Senate efforts to rewrite the nation's telecommunications laws drew sharp criticism from American Telephone & Telegraph Co.'s competitors yesterday as representatives of computer and long-distance-telephone firms attacked the pending legislation as too favorable to the interests of AT&T.
Testifying before the Senate Commerce Committee, William McGowan, chairman of MCI Communications Corp. said that the bill -- which revises regulation of the long-distance market and permits AT&T to offer dereglated services through a separate subsidiary -- does not adequately provide mechanisms for monitoring AT&T's behavior.
"In my opinion, no structural reform short of divestiture will put a stop to Bell's conduct," McGowan said, endorsing the Justice Department's goal of splitting AT&T at the close of the government's antitrust case against the Bell System.
"Separate subsidiaries are no solution," McGowan said. "AT&T already has two dozen subsidiaries, but that has not prevented anticompetitive conduct, but is rather the means by which AT&T's competitive practices are carried out."
In particular, McGowan and C. Gus Grant, vice president of Southern Pacific Communication Co., said they favor forcing AT&T to form a separate corporation to operate its long-distance network. Grant also suggested the committee should defer action on the legislation until the close of the government antitrust case.
AT&T divestiture seldom has been discussed in legislative arenas since a House proposal endorsing the concept was abandoned two years ago.But it was a topic of considerable discussion during the hearing as Sen. Ernest Hollings (D-S.C.), the former Senate communications subcommittee chairman, endorsed the proposal.
"Don't you think a clean separation is necessary?" Hollings asked at one point. "I'd like to have the divestiture," he said at another point. Hollings' statements surprised observers and contrasted with Commerce Secretary Malcolm Baldrige's testimony last week that the administration opposes divestiture despite continuing Justice Department efforts to ask a federal judge to order such a plan as relief in the antitrust case.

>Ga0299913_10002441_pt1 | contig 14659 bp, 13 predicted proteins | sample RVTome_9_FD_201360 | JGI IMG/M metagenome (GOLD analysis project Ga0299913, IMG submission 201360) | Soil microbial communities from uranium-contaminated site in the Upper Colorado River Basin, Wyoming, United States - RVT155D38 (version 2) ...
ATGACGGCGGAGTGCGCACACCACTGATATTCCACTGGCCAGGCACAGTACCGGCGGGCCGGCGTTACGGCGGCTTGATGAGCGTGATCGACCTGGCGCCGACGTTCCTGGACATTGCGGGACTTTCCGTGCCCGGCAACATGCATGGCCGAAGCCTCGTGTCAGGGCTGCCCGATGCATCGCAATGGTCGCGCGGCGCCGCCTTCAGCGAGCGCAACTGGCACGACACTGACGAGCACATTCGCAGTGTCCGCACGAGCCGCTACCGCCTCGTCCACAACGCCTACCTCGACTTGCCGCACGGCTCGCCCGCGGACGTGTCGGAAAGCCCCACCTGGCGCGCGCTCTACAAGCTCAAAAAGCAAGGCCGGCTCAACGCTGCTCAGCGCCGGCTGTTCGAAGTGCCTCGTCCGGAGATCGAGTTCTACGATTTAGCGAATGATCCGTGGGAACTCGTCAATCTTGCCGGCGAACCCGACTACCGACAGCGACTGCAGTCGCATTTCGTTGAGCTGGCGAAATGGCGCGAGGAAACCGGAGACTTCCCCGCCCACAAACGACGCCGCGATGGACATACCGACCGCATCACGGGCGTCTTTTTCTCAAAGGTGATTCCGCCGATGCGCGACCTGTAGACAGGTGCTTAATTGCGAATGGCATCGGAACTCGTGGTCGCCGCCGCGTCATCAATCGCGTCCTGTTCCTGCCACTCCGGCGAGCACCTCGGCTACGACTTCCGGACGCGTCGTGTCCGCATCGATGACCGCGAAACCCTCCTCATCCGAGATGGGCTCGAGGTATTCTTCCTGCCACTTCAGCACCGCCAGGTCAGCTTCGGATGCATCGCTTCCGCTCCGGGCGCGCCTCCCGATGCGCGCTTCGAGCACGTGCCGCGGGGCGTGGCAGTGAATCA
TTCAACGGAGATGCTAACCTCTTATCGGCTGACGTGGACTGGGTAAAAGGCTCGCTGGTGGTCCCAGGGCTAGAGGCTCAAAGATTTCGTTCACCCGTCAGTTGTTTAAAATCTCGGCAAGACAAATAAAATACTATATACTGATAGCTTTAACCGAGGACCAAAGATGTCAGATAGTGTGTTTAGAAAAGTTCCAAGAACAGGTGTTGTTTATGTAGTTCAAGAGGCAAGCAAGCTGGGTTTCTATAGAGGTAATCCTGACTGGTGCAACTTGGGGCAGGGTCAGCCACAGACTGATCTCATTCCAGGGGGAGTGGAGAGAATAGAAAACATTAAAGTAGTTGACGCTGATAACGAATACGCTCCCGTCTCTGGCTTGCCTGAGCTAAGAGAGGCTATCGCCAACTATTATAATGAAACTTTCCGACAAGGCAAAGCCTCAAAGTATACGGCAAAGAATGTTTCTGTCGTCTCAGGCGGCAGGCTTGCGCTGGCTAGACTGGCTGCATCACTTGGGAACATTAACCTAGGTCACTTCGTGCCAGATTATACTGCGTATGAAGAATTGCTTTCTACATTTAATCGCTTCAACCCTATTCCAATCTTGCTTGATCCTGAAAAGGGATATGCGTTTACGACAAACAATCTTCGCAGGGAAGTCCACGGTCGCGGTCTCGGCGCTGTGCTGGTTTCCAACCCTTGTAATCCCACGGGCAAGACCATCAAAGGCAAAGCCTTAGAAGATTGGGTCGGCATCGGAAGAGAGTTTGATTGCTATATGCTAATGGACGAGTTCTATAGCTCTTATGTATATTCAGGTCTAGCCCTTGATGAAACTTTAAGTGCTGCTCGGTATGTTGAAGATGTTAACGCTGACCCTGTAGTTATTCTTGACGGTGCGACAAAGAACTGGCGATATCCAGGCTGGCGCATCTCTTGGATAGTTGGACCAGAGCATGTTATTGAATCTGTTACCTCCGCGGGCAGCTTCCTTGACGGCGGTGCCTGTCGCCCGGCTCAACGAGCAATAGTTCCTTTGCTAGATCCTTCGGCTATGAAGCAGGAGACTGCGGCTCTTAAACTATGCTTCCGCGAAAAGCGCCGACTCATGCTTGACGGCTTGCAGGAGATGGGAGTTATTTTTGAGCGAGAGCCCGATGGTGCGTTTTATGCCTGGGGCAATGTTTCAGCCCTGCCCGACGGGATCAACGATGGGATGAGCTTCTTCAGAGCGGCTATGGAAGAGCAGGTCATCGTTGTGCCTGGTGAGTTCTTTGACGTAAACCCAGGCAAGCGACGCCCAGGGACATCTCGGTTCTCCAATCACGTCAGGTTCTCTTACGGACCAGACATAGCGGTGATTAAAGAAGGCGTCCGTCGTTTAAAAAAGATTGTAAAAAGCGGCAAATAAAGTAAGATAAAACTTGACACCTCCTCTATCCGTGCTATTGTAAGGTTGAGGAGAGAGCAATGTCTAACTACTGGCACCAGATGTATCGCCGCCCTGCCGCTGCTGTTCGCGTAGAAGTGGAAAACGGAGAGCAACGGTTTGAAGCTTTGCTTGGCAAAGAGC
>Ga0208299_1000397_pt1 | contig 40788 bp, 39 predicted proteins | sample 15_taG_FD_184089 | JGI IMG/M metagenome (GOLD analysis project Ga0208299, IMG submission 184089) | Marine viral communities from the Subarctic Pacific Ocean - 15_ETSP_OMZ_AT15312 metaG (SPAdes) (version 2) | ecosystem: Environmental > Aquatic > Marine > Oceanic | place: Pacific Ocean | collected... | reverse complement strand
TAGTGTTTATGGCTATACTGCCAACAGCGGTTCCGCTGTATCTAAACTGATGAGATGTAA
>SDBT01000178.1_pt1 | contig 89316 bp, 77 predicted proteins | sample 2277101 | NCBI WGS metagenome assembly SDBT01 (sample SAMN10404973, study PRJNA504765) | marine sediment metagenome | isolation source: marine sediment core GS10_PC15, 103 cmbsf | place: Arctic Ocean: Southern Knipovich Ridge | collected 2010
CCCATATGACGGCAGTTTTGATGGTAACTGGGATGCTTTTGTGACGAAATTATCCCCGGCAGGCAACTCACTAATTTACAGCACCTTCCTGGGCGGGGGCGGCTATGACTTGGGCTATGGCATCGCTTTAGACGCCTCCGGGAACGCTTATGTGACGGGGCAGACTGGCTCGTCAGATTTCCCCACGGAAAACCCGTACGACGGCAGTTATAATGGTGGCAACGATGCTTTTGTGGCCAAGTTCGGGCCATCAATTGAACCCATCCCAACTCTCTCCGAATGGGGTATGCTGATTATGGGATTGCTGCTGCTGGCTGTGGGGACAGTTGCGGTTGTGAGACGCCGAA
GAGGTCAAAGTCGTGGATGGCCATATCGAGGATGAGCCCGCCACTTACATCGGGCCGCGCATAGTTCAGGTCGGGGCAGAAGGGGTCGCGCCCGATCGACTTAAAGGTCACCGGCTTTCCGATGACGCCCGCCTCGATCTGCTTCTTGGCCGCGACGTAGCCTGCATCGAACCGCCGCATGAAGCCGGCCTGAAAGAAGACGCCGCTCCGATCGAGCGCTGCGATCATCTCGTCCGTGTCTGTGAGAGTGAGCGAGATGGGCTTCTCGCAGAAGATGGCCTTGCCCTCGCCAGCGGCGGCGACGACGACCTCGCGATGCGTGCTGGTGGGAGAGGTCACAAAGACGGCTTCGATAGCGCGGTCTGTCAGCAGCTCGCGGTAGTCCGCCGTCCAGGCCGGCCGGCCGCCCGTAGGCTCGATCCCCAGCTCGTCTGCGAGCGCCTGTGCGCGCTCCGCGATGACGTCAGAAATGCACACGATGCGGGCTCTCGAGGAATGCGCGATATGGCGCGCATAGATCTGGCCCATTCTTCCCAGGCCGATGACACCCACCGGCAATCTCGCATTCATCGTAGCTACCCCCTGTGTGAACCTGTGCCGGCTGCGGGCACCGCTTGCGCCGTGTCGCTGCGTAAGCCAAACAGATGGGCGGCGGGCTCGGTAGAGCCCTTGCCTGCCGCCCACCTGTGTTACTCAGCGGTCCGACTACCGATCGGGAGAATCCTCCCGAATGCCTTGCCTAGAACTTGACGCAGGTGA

Joining calls for drawing such a distinct AT&T split were representatives of other competing industries, including Charles Johnson, chairman of General DataComm Industries Inc. and vice president of the Independent Data Communications Manufacturers Association.
"Without divestiture, AT&T will retain both the incentive and the opportunity to abuse its monopoly power in ways that advantage the offerings of AT&T's affiliated equipment manufacturer," Johnson said. "Moreover, divestiture will require far less regulatory supervision than will the use of less comprehensive structural approaches."
The problem of AT&T's structure -- perhaps the thorniest issue of debate over the legislation -- also was raised by Robert Hall, president of Satellite Business Systems, who said that controls in the legislation designed to prevent cross subsidies between AT&T and its unregulated affiliate are not strong enough.
Hall said mechanisms short of divestiture could solve the problem, most notably requiring that the new company be "fully separated" from AT&T and under the supervision of the Federal Communications Commission.
But Ian M. Ross, president of Bell Telephone Laboratories, said that separating the activities of his research operation along regulated and unregulated lines would be harmful and that the labs "must be kept intact."
If the labs "were prohibited from sharing these resources, duplication of such resources would be required," Ross said. "Such duplication would be punitively expensive -- if not impossible -- to achieve."
James Napier, president of Continental Telephone Corp., the third-largest independent telephone company, largely praised the bill, but said it does not go far enough in deregulating local service telephone companies. One section of the legislation divides state and federal regulation of telephone companies based on the firms' size.
"We would suggest that companies that own and operate primarily local distribution facilities should be excluded from federal regulation," Napier said.